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Recent Examples on the Web: Adjective Despite weeks of street protests over the killing of George Floyd and California’s reputation for progressive politics, a series of major police reforms proposed in Sacramento largely fizzled in 2020. Los Angeles Times, "Most states have a system for ousting bad cops. In California, legislation is struggling," 1 May 2021 Portland is more widely known for its progressive politics and Nike than its strange, violent past. Jonathan Vanian, Fortune, "Big tech’s algorithms are not color blind," 23 Apr. 2021 Austin Head, an activist in the LGBTQ community and local progressive politics in Phoenix, died unexpectedly on April 8 at his home in Hollywood, California. Delaney White, The Arizona Republic, "Austin Head, LGBTQ activist who ran for Phoenix City Council seat, dies at 37," 20 Apr. 2021 Increasingly, the ceremonies are less about entertainment honors and more about progressive politics, which inevitably annoys those in the audience who disagree. New York Times, "The Oscars Are a Week Away, but How Many Will Watch?," 18 Apr. 2021 Now the agency appears to have expanded its mandate into progressive politics. Joel Zinberg, National Review, "The CDC Shouldn’t Treat Racism as a Public-Health Crisis," 16 Apr. 2021 Duluth ranked near the top for him, particularly for its lack of climate risks and its relatively progressive politics. John D. Sutter, CNN, "California wildfires. Hurricanes on the coast. Is anywhere safe from the climate crisis?," 12 Apr. 2021 Long known for its progressive politics and left-wing activism, Somerville would seem a natural place for socialists to make electoral inroads. BostonGlobe.com, "Welcome to the socialist revolution in Somerville," 5 Apr. 2021 But the thrust of the hundreds of pages of course outlines is to enlist students in progressive politics. The Editorial Board, WSJ, "California’s Ethnic Studies Mandate," 16 Mar. 2021 Recent Examples on the Web: Noun Negotiation and compromise would suggest the increasingly powerful but relatively unpopular progressive left isn’t driving everything. Peggy Noonan, WSJ, "Two Very Different but Plainspoken Speeches," 29 Apr. 2021 Republican senators asked whether Ms. Clarke supported defunding the police, a slogan and mission embraced by many on the progressive left to cut police budgets or even abolish police departments altogether. New York Times, "Biden’s Choice for Civil Rights Post Has Worked to Defend Voting Rights," 14 Apr. 2021 Voters using the city's new nonpartisan election format in the March primary advanced Jones and Alderwoman Cara Spencer, another reform-minded progressive, to Tuesday's general election. Jim Salter, Star Tribune, "Reform-minded leaders now at the helm in St. Louis," 9 Apr. 2021 The conservative appeal in this vein is distinct from the progressive. Elizabeth Heng, National Review, "How Republicans Can Win in California," 24 Mar. 2021 Mr Manchin, a pro-coal, pro-God progressive of the old school, is certainly an outlier in the modern Democratic Party. The Economist, "Lexington Joe Manchin, the wild man of the mountains," 13 Mar. 2021 Manchin said President Joe Biden warned him in a phone call that the progressive left in the House might balk if the bill were significantly trimmed. BostonGlobe.com, "Manchin’s votes to make or break Senate reform," 27 Mar. 2021 The progressive left may have become more engaged with the Democratic Party, through figures like U.S. Representative Alexandria Ocasio-Cortez. Jennifer Schuessler, New York Times, "The Trump Presidency Is History. They’re Writing the First Draft.," 22 Mar. 2021 Dueling Plans Immediately after introducing his bill, Governor Cuomo’s plan attracted incoming fire from the progressive left. Ben Curren, Forbes, "The Empire State Of Cannabis: Clues For The Congress In New York’s Legalization Debate," 1 Mar. 2021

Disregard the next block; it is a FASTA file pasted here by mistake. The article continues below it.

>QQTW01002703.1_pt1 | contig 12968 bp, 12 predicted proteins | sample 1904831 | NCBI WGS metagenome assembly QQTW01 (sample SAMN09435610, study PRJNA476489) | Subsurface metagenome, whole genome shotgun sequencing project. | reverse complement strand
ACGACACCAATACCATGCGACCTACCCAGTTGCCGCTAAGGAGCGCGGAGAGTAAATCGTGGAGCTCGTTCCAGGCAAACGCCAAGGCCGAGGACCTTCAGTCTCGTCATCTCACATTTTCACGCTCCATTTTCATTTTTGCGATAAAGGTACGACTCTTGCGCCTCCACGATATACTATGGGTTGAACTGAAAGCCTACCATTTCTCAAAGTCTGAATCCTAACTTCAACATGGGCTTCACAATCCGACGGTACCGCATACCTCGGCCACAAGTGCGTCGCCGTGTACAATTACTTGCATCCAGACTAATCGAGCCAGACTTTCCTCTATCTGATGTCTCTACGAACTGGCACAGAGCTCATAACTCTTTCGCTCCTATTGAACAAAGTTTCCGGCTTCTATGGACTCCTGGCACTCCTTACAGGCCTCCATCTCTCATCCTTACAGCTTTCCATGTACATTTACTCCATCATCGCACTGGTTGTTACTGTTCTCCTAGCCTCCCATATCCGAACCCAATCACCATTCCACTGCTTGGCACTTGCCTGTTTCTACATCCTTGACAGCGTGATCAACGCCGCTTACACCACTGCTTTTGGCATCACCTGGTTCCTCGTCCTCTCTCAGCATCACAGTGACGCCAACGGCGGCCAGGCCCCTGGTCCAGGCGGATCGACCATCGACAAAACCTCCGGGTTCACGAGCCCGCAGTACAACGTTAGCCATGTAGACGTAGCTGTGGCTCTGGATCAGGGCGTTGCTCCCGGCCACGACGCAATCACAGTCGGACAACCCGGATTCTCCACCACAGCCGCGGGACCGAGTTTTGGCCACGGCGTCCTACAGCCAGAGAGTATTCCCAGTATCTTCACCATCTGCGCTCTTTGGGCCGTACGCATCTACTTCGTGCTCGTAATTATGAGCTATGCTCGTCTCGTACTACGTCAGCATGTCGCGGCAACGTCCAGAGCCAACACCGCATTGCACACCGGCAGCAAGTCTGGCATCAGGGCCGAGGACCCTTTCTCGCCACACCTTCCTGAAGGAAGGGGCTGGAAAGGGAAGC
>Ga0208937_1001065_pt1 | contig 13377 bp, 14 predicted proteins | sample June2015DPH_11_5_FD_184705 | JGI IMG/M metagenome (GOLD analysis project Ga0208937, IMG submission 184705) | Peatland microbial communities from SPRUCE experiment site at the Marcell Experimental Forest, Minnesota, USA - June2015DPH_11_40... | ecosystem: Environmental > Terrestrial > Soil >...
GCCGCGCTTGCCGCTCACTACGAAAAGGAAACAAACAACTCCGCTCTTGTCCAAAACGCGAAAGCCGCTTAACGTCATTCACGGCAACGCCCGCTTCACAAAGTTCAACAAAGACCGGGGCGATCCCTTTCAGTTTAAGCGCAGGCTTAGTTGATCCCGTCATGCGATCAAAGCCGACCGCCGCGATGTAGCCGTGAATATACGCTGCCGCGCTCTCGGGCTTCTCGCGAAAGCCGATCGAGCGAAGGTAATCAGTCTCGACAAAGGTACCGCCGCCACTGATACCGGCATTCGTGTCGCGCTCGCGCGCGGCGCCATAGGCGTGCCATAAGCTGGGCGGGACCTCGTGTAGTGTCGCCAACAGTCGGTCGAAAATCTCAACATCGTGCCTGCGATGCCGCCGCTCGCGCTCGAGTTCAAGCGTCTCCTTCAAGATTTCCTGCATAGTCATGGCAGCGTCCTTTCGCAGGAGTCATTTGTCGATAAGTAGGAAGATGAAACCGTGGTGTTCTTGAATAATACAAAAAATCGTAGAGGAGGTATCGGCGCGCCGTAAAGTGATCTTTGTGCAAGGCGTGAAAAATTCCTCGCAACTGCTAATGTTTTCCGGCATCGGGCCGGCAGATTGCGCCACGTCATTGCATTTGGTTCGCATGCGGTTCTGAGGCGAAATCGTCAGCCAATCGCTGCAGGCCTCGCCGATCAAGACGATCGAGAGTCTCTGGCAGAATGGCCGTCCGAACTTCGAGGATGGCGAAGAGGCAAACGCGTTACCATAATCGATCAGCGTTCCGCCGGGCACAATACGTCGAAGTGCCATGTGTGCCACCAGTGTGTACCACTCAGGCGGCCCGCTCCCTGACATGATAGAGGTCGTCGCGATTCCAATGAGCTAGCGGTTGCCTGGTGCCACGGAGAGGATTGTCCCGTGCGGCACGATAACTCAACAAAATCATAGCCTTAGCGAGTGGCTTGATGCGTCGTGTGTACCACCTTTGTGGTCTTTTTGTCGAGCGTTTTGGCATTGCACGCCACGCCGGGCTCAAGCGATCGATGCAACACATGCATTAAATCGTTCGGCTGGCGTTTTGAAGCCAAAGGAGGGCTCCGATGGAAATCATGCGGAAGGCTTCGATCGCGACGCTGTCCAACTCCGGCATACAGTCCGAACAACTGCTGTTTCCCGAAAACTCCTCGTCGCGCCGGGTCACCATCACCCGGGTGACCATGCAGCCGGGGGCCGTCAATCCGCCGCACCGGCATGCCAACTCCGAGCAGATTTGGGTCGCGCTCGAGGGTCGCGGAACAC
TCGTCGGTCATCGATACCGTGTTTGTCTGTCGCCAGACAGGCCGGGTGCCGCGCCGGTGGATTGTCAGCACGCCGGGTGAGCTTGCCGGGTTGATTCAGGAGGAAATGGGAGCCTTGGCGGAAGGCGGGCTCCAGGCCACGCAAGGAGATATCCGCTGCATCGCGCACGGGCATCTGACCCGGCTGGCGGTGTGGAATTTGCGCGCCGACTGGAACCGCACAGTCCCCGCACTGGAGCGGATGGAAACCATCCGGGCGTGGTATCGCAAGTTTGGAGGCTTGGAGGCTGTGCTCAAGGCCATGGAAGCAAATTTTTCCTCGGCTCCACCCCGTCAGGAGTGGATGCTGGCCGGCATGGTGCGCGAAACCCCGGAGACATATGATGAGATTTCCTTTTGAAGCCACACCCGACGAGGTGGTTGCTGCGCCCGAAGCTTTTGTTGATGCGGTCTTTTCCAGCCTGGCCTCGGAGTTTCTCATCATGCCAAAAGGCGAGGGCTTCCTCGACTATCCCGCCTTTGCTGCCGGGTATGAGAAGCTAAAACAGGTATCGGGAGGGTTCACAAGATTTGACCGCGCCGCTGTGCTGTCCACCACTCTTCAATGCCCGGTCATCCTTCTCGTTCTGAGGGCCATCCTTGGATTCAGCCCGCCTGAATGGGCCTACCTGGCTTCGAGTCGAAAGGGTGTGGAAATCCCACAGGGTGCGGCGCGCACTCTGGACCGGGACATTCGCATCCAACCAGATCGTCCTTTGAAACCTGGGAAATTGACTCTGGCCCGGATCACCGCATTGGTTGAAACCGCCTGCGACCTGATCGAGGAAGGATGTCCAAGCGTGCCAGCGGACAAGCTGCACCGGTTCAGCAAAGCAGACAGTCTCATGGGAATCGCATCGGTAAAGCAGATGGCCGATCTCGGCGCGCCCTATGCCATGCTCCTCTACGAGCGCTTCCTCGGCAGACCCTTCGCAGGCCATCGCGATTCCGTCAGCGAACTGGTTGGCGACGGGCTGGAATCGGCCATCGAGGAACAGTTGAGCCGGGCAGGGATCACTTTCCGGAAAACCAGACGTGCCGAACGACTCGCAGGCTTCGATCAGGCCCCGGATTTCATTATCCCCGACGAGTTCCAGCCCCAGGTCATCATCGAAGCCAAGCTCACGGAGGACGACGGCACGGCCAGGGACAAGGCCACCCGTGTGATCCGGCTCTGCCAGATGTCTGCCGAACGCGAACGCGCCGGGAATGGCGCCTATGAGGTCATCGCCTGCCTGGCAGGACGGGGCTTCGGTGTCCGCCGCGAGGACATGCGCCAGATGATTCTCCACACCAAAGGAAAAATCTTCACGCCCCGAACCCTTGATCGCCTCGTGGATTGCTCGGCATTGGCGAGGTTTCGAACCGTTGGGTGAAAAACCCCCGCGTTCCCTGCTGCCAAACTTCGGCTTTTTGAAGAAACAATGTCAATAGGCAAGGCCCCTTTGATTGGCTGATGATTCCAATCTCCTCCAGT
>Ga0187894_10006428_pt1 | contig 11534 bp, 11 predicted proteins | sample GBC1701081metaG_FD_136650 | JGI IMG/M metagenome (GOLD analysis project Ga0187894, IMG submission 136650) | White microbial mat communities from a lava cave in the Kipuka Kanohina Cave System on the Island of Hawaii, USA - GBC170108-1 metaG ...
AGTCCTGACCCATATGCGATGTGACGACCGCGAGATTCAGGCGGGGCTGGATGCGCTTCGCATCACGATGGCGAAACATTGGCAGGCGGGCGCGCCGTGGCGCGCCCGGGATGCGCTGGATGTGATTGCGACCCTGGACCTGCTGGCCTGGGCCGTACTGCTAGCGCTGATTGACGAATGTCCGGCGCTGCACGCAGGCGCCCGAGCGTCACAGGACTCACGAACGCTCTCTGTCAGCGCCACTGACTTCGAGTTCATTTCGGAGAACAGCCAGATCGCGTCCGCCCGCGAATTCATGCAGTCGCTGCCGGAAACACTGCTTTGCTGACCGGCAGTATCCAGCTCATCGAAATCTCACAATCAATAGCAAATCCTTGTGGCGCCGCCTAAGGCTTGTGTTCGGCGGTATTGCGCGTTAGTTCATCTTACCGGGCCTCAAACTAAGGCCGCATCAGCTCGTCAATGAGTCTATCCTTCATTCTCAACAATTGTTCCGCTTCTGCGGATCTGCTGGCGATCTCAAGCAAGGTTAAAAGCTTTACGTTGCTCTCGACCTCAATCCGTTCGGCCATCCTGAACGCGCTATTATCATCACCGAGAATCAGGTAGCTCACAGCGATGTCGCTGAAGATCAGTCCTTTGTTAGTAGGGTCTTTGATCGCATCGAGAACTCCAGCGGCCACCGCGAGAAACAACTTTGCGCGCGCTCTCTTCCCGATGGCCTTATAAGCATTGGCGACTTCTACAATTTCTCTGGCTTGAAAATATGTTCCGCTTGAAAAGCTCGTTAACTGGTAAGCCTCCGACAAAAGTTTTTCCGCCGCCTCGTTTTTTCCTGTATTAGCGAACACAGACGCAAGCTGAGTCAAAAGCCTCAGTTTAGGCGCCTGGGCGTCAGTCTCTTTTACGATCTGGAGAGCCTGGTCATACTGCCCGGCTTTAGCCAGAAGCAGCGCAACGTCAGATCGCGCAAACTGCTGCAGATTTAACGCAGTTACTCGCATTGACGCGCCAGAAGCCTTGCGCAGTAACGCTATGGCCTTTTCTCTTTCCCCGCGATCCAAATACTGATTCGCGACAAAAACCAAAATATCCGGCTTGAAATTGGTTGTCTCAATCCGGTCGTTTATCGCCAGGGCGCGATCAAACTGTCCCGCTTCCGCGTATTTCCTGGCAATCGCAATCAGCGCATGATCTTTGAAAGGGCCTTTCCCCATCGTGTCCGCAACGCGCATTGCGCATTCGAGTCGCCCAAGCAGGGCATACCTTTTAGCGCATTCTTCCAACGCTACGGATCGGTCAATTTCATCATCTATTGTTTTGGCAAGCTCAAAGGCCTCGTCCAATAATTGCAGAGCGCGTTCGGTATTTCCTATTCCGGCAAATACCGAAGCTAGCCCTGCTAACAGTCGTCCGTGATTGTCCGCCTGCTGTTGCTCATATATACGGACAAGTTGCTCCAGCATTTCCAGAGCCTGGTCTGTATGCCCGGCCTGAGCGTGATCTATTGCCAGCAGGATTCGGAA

These example sentences are selected automatically from various online news sources to reflect current usage of the word 'progressive.' Views expressed in the examples do not represent the opinion of Merriam-Webster or its editors. Send us feedback.